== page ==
I love this sunburnt country

I love this sunburnt country.
I know there’s been some pains,
when colonists advanced and pillaged
and subdued our coasts and plains.

But white, black, red or yellow,
or whatever your skin may be,
Together we are Australians,
and together, we live free.

Our unity is our strength,
many cultures give us beauty.
Our past may be dark and painful,
but our future’s as bright as can be.

So let’s love this sunburnt country,
Together, let’s take a stand,
To treat everyone as equals,
To extend a welcome hand.

Let’s celebrate this country
And all that makes us tick
Today, and every Australia Day,
Each January twenty-six.

A Dissertation on the Uterus

When one thinks of Mothers Day, one tends to think of flowers, chocolates, perfume, presents in pink paper, and breakfast in bed … you know, “sugar and spice and all things nice.”

But the unsung hero of Mothers Day is the uterus.  It’s concealed inside every woman, yet never given the accolades that it deserves.  After all, without the uterus, none of us would be here today.  So I would like to share some observations on the humble uterus, and I hope, add a new dimension to the celebration of Mothers Day.

The uterus resides in the female pelvis, nestled between the bladder in the front and the rectum at the back.  It is a pear-shaped, hollow, and very muscular, and measures three inches long, two inches wide and about one inch thick.  All up, it weighs about 60 grams.  It has two tubes leading to the ovaries, and the lower part opens into the upper vagina.

Two ligaments are responsible for holding the uterus in place and carrying the vital blood vessels and innervation.  The round ligaments attach to the top of the uterus and curve around the wall of the pelvis like two arms extended to give a hug.  The broad ligaments hang from the fallopian tubes and round ligaments like a curtain, and attach the uterus to the floor and sides of the pelvis.

While the uterus is very small in a woman before she becomes pregnant, it has an amazing capacity to stretch.  A uterus in late pregnancy actually takes up most of the abdominal cavity (thus measuring over a foot in length) and can weigh a couple of kilograms.  The uterus just keeps growing to whatever size it needs to be to accommodate the baby inside of it.  The uterus is also very strong – uterine contractions during labour can produce between 30 and 60 pounds per square inch of pressure.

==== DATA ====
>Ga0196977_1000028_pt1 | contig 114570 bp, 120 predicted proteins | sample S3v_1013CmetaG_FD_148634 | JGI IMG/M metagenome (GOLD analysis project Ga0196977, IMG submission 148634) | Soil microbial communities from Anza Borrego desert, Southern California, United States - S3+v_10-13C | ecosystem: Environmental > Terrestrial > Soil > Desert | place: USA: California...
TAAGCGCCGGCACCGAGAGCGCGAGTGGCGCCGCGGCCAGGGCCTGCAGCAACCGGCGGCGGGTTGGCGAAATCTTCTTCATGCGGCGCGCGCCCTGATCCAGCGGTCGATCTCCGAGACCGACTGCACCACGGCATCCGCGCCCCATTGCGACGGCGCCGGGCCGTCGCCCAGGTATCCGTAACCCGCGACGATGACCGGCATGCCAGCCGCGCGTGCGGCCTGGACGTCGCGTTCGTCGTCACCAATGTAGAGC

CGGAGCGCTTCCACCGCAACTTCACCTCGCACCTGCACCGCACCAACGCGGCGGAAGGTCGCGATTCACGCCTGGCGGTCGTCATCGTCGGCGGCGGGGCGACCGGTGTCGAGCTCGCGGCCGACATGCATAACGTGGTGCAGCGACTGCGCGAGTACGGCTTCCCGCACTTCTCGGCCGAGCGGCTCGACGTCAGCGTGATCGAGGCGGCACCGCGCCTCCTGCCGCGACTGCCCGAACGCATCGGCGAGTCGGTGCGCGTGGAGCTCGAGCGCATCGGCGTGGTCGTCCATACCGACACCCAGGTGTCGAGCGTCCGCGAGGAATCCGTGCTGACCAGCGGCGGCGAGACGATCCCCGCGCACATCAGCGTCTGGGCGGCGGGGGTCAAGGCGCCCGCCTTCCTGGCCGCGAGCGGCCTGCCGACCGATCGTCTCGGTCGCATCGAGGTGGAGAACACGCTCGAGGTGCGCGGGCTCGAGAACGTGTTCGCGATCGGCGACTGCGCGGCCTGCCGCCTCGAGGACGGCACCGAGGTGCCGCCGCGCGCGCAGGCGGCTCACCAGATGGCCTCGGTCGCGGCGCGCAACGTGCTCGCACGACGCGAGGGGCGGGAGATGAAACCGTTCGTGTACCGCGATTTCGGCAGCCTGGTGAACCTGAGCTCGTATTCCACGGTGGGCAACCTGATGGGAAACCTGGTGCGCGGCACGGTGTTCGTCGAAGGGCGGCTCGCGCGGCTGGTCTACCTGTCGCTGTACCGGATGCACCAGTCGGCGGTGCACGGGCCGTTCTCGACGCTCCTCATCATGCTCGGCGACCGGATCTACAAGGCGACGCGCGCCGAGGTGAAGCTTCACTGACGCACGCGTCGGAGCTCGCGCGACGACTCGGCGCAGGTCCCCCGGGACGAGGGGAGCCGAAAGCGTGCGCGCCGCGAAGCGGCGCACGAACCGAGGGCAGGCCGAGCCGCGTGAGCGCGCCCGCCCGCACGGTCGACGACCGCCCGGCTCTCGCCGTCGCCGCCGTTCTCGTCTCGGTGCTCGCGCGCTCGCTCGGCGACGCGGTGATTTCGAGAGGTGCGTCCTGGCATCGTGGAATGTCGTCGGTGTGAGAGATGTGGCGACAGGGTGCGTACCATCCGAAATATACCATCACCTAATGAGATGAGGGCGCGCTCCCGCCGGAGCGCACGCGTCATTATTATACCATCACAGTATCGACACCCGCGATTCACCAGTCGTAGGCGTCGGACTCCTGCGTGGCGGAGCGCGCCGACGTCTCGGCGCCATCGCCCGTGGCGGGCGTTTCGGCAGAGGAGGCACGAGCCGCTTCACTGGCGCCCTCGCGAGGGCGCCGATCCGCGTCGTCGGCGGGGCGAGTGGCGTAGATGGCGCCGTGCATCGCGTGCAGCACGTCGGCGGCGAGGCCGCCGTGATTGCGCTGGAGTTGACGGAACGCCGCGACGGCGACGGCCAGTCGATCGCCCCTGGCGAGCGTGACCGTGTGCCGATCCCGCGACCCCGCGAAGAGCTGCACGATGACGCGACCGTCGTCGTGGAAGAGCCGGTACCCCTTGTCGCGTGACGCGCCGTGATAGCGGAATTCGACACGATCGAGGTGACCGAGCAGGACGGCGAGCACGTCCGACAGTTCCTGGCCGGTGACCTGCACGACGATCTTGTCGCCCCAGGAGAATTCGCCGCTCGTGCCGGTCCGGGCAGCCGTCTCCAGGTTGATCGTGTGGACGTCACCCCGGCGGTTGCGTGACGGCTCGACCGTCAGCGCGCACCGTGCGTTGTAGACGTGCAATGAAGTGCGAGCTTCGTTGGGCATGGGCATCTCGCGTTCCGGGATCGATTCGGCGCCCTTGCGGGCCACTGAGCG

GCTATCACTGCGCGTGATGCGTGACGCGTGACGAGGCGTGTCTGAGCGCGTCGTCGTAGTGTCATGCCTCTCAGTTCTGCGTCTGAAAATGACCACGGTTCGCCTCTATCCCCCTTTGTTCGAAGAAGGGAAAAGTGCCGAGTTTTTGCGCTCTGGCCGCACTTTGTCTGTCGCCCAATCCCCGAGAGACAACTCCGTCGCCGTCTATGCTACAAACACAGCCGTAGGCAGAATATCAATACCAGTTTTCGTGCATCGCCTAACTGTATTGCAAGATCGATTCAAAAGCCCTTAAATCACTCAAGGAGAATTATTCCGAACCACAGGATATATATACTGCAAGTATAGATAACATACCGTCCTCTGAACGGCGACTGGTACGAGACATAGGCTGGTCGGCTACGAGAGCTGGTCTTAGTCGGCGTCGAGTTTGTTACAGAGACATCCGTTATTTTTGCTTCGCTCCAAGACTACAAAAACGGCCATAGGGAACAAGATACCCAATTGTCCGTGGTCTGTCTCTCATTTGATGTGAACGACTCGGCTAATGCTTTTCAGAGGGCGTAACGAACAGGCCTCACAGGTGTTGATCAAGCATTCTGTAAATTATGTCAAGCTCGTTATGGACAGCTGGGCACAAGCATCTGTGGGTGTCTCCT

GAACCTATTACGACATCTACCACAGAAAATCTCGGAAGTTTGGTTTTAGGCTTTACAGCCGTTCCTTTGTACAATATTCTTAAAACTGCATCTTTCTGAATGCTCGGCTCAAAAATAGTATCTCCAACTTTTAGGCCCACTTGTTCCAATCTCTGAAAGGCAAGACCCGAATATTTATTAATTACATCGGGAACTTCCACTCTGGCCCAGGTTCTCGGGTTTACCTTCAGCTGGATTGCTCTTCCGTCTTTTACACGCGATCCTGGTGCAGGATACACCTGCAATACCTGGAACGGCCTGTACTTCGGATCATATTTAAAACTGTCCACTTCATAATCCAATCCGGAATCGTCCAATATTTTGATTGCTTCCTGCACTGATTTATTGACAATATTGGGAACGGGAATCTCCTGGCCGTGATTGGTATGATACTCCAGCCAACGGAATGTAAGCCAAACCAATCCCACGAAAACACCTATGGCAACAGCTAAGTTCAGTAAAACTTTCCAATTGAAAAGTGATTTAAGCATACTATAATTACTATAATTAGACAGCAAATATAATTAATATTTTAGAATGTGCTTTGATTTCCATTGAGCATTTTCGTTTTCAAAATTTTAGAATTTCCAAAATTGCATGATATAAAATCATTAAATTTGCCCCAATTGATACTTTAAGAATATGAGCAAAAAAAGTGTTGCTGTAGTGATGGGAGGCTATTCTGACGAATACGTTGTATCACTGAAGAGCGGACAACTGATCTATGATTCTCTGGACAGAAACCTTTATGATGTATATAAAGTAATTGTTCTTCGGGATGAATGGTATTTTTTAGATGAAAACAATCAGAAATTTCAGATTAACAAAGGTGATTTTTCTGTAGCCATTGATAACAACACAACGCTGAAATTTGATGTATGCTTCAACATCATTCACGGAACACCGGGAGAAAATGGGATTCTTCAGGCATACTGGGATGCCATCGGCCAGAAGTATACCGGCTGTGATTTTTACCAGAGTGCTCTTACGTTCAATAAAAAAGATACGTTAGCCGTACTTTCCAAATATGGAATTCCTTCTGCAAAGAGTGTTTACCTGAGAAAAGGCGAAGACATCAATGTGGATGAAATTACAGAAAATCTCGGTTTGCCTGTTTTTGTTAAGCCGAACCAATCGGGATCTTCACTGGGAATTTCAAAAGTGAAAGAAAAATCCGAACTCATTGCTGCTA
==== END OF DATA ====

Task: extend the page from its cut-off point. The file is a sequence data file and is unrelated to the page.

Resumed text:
Before pregnancy, the uterus gets itself ready every month to receive a new life.  The womb lining is thick and nurturing, and is ready and waiting when ovulation takes place each month, just in case it’s needed.  If it’s not, then it renews itself, ready for the next time it might be called upon.

From the moment of conception, the uterus is providing for the baby.  In fact, the baby literally takes over, modulating the responses of the uterus.  It secretes hormones to bring more blood flow to the uterus to support its own growth and make the uterus stronger, while at the same time making the ligaments around it to relax so that it can grow.  The uterus completely envelops the growing baby, protecting it with the thick layer of muscle.  So protective is the uterus that babies in the womb can survive trauma from high speed car crashes or heavy blows to the mothers abdomen, with no noticeable trauma.

Finally, after 40 weeks of stretching and growth, of protecting and nurturing, the baby must leave the uterus.  If the baby stays any longer than two weeks over, both the baby and the mother are at risk of dying.  It goes without saying that the process of separation is painful – labour is synonymous with pain and travail.

There are two causes of labour pains, stretching and pushing.  I don’t think I can really do justice to the pain from childbirth, but I will do my best for those who will never, or have not yet, experienced labour.  The birth canal in ordinary life has a maximal diameter of about four centimetres.  During parturition, the birth canal has to accommodate a baby’s head which is usually between ten and eleven centimetres in diameter.  So imagine taking your lower lip and trying to pull it up over your eyebrows.  This would be the rough equivalent to the stretching that occurs during delivery.  The muscular contractions are different again.  Think of the pain of a muscle cramp in your calf, then imagine that across your whole lower abdomen and lasting for two minutes.  You may have a now have an idea why childbirth is painful.

While it may seem that the process is pretty easy for the baby, it also goes through some pretty intense stress.  The intensive squeezing through the already overstretched birth canal actually wrings the excess fluid out of the babies lungs, which were previously filled with amniotic fluid.  It is because of this squeezing, and the very rude shock of the cold air of the outside world on it’s face, that the baby takes it’s first breath.  The average time that it takes to get the baby through the four inches of the birth canal is about 30 minutes. It may not be physically far, but the journey of separation is very strenuous.

When God made man and woman, he had already been creating for five and a half days, so he was in the groove (see Genesis 1:24-31).  He made man, and the things that define man he placed on the outside, like his “defining organs”, and his physical strength.  But man wasn’t complete.  So God made woman, the pinnacle of his creation.  She complements and completes the man.  God made her so that which defines her was internal – the uterus, her defining organ, and the emotional strength and nurturing which the uterus represents.